Mount Shuksan via the Sulphide Glacier is the perfect introductory alpine climb, combining moderate glacier travel with a beautiful summit pyramid.  In early season the Sulphide Glacier is also the perfect ski mountaineering objective with long, wide-open skiing on an impressive, but not too intimidating, glacier.  The Sulphide Glacier is one of Mount Shuksan’s largest glaciers which slowly ramps up to the final summit pyramid.  The climbing on the summit pyramid involves steep snow and moderate rock which takes you to the tiny perch of the true summit.  The views from here include Mt. Baker to the West, the Canadain Peaks to the North, and on a clear day Rainier to the South.
 
For many people, the Sulphide Glacier climb gives them their first glimpse of the true potential of the climbs in the North Cascades.  A large percentage of the climbers that visit Washington State are first drawn to the bigger volcano climbs such as Mt. Rainier and Mt. Baker, often unaware of the spectacular climbing that is found elsewhere in the state.  Mount Shuksan offers the beautiful glacier climbing that the Cascades are so famous for plus a nice dose of technical climbing on a classic summit pyramid.
Itinerary
The climb of Mount Shuksan via the Sulphide Glacier is typically done as either a three or four-day outing, depending on how much additional training the climbers want to include.  Day one starts down in the forest and slowly climbs into the alpine and eventually camp at either the 5,400’ camp in the saddle or just below the glacier at 5,700’.
 
Day two will start off with the necessary training for the ascent of Mount Shuksan.  This will include ice axe arrest, glacier travel, and cramponing skills.  The amount of training will depend on the previous experience of the climbers.  After the training, you will move your camp to high camp at 6,500’.  This move is a relatively short move but puts the team into position for a shorter summit day.  It also gives you a great vantage point to watch the sunset over Mt. Baker.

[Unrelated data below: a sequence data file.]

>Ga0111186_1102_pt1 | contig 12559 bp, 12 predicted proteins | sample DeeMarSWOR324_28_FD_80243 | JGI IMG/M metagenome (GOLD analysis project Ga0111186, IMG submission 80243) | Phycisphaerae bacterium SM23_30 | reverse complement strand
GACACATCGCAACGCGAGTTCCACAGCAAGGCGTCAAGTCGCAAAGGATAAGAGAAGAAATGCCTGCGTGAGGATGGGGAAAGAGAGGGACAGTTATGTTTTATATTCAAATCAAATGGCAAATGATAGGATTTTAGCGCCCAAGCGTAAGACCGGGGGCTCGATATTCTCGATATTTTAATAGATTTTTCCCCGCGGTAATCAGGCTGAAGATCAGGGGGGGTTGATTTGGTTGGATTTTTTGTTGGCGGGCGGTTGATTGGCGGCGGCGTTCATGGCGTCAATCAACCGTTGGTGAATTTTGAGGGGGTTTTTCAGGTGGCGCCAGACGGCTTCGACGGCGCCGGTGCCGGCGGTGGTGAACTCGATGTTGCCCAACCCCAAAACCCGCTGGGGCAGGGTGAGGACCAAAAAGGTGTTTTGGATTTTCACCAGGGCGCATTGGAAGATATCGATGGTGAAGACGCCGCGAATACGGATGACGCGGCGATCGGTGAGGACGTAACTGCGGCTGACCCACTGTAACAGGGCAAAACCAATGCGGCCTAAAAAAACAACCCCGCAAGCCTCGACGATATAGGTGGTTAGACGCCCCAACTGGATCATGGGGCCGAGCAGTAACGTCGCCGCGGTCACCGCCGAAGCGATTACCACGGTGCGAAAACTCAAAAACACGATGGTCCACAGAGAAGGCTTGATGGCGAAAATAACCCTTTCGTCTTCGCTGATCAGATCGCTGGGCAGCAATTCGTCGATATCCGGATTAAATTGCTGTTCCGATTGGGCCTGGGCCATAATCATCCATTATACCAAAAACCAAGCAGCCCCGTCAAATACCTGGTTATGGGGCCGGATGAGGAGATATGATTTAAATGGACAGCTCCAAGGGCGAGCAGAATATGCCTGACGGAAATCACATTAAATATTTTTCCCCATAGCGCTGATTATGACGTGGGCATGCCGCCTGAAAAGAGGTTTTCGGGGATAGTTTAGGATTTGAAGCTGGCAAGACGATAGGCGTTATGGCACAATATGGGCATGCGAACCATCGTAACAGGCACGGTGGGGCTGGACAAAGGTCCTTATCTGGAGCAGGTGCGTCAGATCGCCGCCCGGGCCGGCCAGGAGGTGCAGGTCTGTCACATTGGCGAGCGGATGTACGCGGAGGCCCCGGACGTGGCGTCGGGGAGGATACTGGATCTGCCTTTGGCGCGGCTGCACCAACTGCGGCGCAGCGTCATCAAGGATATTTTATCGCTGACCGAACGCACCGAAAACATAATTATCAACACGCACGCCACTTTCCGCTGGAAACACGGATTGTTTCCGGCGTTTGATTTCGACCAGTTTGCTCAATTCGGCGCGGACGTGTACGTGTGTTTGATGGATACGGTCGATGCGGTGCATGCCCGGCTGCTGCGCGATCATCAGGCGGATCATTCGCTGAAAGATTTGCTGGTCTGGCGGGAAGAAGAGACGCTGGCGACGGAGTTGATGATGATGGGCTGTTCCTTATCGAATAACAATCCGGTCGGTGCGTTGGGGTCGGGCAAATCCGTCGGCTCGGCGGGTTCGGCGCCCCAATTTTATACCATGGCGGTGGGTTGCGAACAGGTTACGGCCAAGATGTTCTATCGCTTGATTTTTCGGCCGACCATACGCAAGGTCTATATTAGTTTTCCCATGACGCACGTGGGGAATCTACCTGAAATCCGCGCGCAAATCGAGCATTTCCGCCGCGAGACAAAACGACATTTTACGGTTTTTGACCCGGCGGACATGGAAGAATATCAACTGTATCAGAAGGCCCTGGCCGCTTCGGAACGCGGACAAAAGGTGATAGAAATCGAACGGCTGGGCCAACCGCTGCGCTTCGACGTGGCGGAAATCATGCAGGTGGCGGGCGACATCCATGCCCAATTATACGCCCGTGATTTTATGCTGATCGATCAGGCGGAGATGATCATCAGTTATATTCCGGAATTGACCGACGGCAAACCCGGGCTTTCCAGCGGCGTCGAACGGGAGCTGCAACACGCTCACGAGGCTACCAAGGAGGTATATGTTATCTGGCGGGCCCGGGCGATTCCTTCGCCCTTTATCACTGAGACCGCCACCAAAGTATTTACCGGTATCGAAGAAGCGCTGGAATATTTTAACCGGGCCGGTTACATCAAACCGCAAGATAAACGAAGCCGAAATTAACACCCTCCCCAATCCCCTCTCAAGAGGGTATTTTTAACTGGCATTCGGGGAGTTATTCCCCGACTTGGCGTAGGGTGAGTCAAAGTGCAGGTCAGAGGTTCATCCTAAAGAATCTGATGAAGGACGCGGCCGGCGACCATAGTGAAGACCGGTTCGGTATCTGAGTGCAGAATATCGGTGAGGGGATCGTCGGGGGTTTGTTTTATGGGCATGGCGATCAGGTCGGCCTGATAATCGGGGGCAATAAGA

The climbing on summit day the following morning will start with a moderate glacial climb up to the final summit pyramid.  The standard route follows the central gully and typically involves mixed snow and rock climbing.  For those climbers with a little bit of rock climbing experience, the Southeast Ridge of the summit pyramid is also an option.  This exposed ridge is climbed in a half dozen or more short pitches of low 5th class rock.  The climbing is relatively easy but the exposure is impressive.
 
Regardless of which option is chosen on the ascent of the summit pyramid you will descend the central gully via rappels, lowers and down climbing.  Once on the glacier, you will retrace your steps down the glacier and back to your high camp.  From there, you can pack up and continue your descent or, if you are on the four-day program, take the extra time to relax or get some more climbing in.  There are some enjoyable, short rock climbs near the camp and some large crevasses nearby to practice crevasse rescue or ice climbing.
Skills Required
  • No previous climbing experience necessary
  • Good physical fitness
Consider combining this climb with an ascent of Mount Baker via the Easton or Coleman Deming Glacier, hitting two iconic Northwest summits in one trip.  If you are looking for a slightly more challenging climb on Mount Shuksan check out the Fisher Chimneys route on the west side of the peak.
 
More information:
  • Recommended reading: Selected Climbs in the Cascades: Volume 1